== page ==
Retro Pi Arcade

Ever wanted to play old arcade games?  Remember the days of pacman, galaga, spy hunter and mortal kombat?  Well why not build your own arcade cabinet.

Complete List of Parts

There are many howtos on building a MAME arcade cabinet.  So what makes this one any different.  The only real answer I can give is it uses a keyboard controller to connect to buttons and joystick.  I used a standard usb keyboard.  Here is what it looks like removed from keyboard housing.

2014-12-07 14.00.36


What this allows in zero configuration of device drive on raspberry pi. Because you can connect a usb keyboard to the pi and it already has keyboard drivers installed.

So how to you take a keyboard controller and connect it to the buttons?  You must solder wires from the keyboard controller.  How the keyboard controller works is pins 1 – 7 can connect to pins 7-27.  So for example the letter Y would be pin 6 connect to pin 21.  Now each keyboard would be different so don’t use my diagram for your pin mapping.  But I wrote a program that would let you know what key was pressed when you connect 1-7 and 8-27 one at a time.  It is located on github KeyCode.



From the mapping I did if I connect 6 – 23 I get the letter Y.  If I connect pin 8 to pin 22 I get the number 1.  It is helpful to map the ESC and Enter keys to a button.  They are not needed but by default MAME is set up to exit a game on ESC.  The next step was to use a breadboard to wire all the combinations I needed.  This would require 48 wires.  Each relay on the button and joystick needs two wires.  Is this easier than buying a wiring harness?  Maybe / maybe not, but you still have to connect all the wires to the relays and map them correctly.  So if you don’t mind soldering then I would go with keyboard controller.  You can buy a 2 player controller but I was leery of driver setup and if it would work correctly.  Here is the final product after soldering the wires needed.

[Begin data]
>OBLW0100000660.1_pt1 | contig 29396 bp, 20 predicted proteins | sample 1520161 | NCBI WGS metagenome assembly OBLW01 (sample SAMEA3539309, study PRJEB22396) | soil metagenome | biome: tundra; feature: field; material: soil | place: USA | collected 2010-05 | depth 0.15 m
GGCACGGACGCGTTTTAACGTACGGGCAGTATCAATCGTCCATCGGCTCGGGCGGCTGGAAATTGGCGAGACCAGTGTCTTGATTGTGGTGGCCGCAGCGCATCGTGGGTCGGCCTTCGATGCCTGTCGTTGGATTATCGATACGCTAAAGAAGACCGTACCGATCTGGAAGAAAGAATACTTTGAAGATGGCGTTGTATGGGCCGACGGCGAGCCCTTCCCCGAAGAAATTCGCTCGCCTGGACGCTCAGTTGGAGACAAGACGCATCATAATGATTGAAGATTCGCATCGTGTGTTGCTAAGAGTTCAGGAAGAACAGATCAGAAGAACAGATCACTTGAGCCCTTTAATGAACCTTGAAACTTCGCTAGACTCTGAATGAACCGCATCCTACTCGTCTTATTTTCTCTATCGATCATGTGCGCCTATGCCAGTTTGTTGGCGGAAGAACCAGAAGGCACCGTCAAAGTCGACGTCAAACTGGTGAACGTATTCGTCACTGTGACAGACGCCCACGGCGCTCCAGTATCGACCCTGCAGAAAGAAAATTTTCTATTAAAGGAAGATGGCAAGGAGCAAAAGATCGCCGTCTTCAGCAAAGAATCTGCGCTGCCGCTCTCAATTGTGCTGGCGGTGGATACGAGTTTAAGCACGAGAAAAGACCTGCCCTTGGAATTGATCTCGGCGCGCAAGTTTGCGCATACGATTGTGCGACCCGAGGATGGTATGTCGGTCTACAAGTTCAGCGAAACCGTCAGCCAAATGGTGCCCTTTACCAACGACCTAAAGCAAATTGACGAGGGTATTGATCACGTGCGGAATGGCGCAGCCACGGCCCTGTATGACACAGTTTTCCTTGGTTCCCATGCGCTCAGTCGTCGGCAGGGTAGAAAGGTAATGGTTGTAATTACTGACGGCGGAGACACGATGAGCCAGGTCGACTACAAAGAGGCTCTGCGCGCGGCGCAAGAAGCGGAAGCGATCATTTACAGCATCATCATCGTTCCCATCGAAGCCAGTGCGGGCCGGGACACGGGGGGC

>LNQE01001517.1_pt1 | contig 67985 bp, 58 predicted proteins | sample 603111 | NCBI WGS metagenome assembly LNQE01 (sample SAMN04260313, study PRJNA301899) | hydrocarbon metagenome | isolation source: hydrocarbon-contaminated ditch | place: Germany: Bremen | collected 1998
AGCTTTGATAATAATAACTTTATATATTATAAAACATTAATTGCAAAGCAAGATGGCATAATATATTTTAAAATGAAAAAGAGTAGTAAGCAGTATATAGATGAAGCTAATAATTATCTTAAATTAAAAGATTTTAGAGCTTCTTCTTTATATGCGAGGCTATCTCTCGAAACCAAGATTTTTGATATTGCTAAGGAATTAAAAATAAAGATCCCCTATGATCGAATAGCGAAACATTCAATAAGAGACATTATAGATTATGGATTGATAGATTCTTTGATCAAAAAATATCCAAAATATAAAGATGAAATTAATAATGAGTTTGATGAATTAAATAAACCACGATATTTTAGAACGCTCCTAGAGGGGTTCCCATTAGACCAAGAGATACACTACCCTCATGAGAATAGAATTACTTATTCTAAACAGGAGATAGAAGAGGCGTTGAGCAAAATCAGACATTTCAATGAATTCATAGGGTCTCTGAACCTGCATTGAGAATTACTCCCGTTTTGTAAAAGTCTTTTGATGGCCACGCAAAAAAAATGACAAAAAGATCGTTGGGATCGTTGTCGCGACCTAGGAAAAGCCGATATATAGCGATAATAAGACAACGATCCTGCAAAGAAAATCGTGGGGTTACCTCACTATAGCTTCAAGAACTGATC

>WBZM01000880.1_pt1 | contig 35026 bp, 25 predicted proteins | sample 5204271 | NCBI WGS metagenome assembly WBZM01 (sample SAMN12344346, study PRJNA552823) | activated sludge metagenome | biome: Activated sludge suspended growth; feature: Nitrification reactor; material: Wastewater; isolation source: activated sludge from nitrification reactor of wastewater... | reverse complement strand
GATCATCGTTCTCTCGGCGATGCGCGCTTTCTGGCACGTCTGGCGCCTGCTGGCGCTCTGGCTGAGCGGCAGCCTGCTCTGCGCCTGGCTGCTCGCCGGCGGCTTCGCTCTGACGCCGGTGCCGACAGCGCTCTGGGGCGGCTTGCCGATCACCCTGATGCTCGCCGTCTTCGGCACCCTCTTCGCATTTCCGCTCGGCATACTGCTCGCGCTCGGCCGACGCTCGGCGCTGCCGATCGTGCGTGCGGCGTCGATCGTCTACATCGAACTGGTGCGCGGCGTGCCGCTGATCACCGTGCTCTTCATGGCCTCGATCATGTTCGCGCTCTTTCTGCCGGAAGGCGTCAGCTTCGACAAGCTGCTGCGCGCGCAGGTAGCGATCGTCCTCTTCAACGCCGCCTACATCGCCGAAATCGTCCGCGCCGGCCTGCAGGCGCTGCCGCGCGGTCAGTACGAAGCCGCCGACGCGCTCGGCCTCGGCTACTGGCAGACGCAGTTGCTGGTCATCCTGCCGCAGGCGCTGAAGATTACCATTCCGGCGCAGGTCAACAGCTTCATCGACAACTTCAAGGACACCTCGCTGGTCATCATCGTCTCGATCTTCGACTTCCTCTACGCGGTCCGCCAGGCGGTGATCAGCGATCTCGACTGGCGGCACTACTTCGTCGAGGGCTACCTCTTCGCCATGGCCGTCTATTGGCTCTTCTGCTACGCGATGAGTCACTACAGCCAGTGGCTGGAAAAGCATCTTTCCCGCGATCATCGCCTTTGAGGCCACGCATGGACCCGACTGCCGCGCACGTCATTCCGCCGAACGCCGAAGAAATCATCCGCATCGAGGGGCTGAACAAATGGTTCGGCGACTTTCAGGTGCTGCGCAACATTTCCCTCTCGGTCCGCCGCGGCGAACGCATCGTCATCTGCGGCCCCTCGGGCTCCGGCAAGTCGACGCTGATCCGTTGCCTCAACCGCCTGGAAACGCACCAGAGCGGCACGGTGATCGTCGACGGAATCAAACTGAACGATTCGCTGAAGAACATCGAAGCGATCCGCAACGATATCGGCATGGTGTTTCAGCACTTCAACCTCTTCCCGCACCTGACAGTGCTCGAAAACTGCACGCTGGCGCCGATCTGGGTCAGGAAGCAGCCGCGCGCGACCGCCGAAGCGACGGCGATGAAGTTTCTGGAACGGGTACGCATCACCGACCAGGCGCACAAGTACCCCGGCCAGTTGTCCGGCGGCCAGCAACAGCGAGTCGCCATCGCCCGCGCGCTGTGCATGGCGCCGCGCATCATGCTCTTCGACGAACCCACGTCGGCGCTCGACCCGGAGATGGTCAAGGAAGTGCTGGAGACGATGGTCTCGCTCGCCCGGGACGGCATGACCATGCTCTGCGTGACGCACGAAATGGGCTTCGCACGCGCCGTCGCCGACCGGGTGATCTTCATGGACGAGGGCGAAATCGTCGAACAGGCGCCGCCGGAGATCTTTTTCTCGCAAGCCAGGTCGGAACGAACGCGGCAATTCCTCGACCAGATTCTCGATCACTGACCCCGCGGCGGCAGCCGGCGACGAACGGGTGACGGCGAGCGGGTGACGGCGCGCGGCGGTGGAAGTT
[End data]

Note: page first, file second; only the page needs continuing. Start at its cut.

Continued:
2014-12-27 18.01.05

I have it connect to my laptop to test the keys are pressed correctly.



I wanted to build a sturdy cabinet that was not huge.  I went with bar top style. The width is 2 ft.  So it works well with 2 plays.  I used a 17in LCD monitor for the display.

Since the pi has hdmi output and I used an old VGA connection.  I had to purchase a converter.  It converts from hmdi to VGA only.  Here is the converter.

To build the bar top cabinet I used one sheet of 3/4 in Premium MDF board.  I wanted to use no more than one sheet.  Here is the sheet with my markings on it.

2015-01-02 12.46.17

This consisted of 2 sides, one joystick / button piece, 1 back, 1 button, 1 top, 1 top front, 1 speaker piece, 1 bottom front.  All widths are 2ft.

I printed this image out and drilled the holes exactly on the button panel. Note I only have 6 buttons so the last top and bottom buttons are not used.


2015-01-09 16.29.54


I did use 1/8 particle board glued to monitor piece.  This is so the monitor fit inside the MDF board but butted up against the 1/8 particle board.  Then I screwed a board across the monitor to hold into place.

2015-01-10 16.53.34


Then I used wood filler to fill all screw holes and edges.  Painted the entire outside with flat black spray paint, and the finished product without any decals.

2015-01-10 18.05.58


Software configuration


Now that I had the keyboard controller and cabinet finished its on to pi setup. Fortunately that part is mostly done by RetroPi.  Download the image file and write to the SD card.   Now you will need to get correct version of MAME source code and build on PI.  This is done through RetroPi install menu system.


 The Finished Product

Here is the finished product while playing digdug.

2015-01-16 20.22.22

Thanks for reading. Make sure you follow me on Twitter to stay up to date on the progress of my side projects T.LYWeather Extension, and Link Shortener Extension. If you are interested in the tech I use daily, check out my uses page.  

Leave a Reply

Your email address will not be published. Required fields are marked *